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Nevertheless, the Bahamas' long-standing problem with illegal immigration has not abated over the past couple of years. The country is located near a number of jurisdictions that many persons have sought to flee, including Haiti and Cuba. Other persons have illegally entered the country from the Dominican Republic, Jamaica, South and Central America, as well as from other countries in Africa and Asia. Some of these persons have sought shelter in several of the less-populated islands that are not heavily policed, and some of them landed in the Bahamas after originally setting out for the United States. Employment of illegal immigrants in the tourism industry appears to be fairly common, despite the prohibitions on both illegal hiring and working contained in the Immigration Act. (Ch. 191, BAH. REV. LAWS,
Press Release, Deputy Prime Minister, Minister of Foreign Affairs and Immigration, Minister of Foreign Affairs & Immigration Makes Statement on Illegal Immigrants from the Republic of Haiti (Aug. 26, 2010), al">

On August 16, 2010, the Bahamian Deputy Prime Minister and Minister of Foreign Affairs and Immigration, T. Brent Symonette, called on all persons living in the Bahamas illegally to leave the country by August 31 and announced that the government would renew its efforts to apprehend, arrest, and deport illegal immigrants at the beginning of September 2010. Symonette noted that the government had temporarily suspended the deportation of Haitians following the earthquake in that country in January 2010, but over the previous six months had deported 772 Haitians, along with 183 Jamaicans. (Press Release, supra.) Since the crackdown was announced, the government has reportedly arrested more than 100 Haitians and at least 45 other nationals and placed these persons in its Detention Centre for deportation. (Bahamas to Deport More Than 100 Illegal Haitians, BBC WORLDWIDE MONITORING (Sept. 8, 2010), Lexis/Nexis, NEWS Library, BBCMIR File.) The Immigration Act gives the police broad powers to detain persons they "reasonably" suspect of being in the country illegally. (Immigration Act, s. 8).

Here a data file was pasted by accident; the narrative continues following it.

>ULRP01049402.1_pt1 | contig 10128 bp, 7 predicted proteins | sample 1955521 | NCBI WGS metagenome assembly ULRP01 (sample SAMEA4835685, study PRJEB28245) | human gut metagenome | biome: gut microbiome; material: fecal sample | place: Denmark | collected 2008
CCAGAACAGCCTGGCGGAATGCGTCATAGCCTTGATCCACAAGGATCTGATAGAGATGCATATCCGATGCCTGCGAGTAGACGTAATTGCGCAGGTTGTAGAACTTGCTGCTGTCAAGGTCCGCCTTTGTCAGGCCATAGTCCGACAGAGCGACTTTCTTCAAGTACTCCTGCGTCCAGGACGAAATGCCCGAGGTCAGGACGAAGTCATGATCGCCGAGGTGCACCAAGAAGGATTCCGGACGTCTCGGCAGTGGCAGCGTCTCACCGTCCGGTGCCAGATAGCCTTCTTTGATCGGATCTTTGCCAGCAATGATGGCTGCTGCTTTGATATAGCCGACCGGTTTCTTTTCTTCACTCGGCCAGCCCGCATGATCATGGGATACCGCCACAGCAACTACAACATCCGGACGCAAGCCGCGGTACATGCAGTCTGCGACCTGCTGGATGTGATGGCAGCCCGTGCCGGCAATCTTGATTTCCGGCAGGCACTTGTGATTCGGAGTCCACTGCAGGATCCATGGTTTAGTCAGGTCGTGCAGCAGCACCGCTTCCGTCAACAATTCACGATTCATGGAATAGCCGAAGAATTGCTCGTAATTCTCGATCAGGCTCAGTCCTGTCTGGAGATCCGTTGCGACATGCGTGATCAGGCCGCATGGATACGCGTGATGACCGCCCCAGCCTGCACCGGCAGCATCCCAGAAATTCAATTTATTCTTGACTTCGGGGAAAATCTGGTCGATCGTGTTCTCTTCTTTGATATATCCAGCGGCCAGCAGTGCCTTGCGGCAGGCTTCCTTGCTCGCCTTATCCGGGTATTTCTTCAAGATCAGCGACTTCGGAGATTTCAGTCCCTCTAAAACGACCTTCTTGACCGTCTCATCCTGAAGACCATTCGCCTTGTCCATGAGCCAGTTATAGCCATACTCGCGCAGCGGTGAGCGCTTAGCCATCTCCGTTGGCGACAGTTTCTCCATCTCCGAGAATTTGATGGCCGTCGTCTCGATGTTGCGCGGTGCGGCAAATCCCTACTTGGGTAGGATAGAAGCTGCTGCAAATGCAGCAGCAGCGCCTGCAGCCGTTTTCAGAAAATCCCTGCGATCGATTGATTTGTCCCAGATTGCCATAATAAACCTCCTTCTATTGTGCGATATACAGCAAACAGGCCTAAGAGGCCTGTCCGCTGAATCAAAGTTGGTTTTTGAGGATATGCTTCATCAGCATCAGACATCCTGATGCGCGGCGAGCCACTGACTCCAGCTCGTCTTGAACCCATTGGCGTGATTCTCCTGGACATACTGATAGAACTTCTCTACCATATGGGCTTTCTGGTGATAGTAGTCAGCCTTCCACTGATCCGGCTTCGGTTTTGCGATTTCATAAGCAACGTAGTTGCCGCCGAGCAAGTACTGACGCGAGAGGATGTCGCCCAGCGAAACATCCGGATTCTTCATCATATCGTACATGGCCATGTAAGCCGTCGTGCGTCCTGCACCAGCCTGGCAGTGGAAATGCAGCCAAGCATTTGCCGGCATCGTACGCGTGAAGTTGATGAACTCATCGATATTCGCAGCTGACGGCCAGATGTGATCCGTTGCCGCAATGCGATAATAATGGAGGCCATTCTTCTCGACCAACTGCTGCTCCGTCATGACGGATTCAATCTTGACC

Author: Stephen Clarke More by this author
Topic: Immigration and nationality More on this topic
Jurisdiction: Bahamas More about this jurisdiction

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Last updated: 09/17/2010